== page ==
> gcc is confused

Hmm. Try using indentation properly if the problem is that "the compiler" is confused about code blocks.
You'll probably find the problem becomes immediately apparent.

Code:
#include <stdio.h>

int main();
{
  int points;
  char decision;
  char deal;
  char play;

  printf ( "Welcome to Ben's blackjack game!\n" );
  printf ( "Would you like to play (y or n)\n" );
  scanf ( "% ", &play );
  if ( play == "y" ) 
  {
    printf ( "Press d to deal, or press h for help\n" );
    scanf ( "% ", &deal );
    if ( deal == "h" )
    {
      printf ( "In blackjack, the player aims to get 21 points each deal.  They do this by getting cards of different values\n but if the player gets over 21 then they are bust, which means they get 0\n" );
    }
    else 
    {
      printf ( "Invalid Command\n" );
    }
  }
  else if ( play == n ) 
  {
    printf ( "Ok then, bye!\n" );
  }
  else 
  {
    printf ( "Invalid Command\n" );
  }
}
> Obviously there is loads of blocks there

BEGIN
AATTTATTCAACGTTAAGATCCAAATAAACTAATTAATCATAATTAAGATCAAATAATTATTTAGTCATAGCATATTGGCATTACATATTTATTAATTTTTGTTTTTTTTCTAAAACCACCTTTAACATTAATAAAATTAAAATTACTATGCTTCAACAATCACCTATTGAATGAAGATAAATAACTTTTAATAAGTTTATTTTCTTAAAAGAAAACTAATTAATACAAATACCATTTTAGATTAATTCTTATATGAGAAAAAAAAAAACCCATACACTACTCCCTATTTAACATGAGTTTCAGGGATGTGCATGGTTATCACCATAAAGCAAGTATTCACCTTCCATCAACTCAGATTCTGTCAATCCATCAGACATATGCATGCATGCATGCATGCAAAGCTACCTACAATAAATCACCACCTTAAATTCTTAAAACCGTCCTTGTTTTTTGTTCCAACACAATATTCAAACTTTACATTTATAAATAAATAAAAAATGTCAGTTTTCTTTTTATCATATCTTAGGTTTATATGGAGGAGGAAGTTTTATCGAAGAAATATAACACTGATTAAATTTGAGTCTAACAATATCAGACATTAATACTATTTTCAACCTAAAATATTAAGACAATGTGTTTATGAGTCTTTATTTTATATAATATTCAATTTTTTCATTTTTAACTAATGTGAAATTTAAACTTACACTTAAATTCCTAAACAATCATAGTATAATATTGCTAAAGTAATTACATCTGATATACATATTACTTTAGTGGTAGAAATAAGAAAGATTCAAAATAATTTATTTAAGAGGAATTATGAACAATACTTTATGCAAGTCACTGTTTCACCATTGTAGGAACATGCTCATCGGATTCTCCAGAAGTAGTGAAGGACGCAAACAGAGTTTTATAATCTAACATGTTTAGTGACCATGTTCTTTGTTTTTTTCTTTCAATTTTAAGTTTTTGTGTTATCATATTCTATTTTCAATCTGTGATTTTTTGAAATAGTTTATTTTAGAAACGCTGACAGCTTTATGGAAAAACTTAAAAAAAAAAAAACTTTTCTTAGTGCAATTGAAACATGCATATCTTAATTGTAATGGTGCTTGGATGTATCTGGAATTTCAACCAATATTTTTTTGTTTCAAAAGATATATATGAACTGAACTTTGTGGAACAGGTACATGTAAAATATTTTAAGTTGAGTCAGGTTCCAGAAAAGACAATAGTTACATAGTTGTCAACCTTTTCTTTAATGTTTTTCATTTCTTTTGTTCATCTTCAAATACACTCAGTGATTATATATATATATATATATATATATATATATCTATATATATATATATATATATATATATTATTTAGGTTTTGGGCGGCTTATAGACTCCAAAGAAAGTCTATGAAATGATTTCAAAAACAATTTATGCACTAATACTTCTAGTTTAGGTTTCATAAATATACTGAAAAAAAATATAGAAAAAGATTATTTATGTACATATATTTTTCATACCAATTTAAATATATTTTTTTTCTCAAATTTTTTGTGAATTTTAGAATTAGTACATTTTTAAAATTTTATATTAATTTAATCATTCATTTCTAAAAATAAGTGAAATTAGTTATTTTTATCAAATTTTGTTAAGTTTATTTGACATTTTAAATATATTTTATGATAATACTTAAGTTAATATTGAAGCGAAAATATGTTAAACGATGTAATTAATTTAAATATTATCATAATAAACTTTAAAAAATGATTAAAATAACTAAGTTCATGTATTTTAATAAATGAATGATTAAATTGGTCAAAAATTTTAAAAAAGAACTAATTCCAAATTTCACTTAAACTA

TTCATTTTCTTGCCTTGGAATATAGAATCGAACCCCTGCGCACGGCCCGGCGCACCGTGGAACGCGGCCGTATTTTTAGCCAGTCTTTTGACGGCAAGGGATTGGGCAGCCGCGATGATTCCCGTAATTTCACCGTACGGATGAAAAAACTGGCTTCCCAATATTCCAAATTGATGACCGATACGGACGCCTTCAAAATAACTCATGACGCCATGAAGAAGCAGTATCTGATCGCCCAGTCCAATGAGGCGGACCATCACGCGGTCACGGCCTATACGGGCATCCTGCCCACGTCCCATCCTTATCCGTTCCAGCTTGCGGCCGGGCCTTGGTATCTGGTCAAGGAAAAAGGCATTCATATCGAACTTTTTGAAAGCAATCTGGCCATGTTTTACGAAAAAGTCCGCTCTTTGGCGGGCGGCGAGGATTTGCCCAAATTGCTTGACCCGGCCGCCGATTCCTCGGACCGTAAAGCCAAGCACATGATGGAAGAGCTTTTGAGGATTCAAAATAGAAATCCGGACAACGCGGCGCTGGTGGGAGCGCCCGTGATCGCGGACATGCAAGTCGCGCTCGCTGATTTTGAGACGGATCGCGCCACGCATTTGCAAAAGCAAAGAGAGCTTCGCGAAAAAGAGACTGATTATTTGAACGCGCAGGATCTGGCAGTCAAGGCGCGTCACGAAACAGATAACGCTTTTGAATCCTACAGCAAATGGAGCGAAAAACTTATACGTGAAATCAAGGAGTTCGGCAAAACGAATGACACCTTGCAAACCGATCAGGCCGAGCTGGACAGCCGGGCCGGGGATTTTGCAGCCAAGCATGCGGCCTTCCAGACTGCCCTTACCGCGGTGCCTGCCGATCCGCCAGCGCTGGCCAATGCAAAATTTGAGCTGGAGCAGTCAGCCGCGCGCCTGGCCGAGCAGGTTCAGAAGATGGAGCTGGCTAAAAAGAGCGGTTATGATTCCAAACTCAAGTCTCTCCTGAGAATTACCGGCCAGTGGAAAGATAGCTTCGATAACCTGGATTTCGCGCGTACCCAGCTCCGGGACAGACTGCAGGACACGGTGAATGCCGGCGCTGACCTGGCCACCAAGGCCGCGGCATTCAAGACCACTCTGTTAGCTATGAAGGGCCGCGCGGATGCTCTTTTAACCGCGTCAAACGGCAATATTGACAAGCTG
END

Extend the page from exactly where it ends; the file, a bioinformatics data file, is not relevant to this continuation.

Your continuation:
No, not really. I counted six. The compiler can handle waaaaaaaaay more than that before it starts to get confused.

> /* a command to run ./game would appear here, if there is such a thing */
> So is that possible? And if so, how?

Yes, but that won't solve your problem.

Looking a little closer:
Code:
char play;
  if ( play == "y" ) 
  else if ( play == n )
Several things wrong here. (1) In C and C++, string (character array) comparison is not done with ==; you have to use strcmp. (2) play isn't a string anyway so it won't compare with "y" even with strcmp. play is a single character so it will compare with 'y' and for this you can use ==. (3) n is not defined so play==n will throw an error; do you mean play=='n'?

Code:
  scanf ( "% ", &play );
I haven't seen percent-space before. What does that do? Did you mean %c?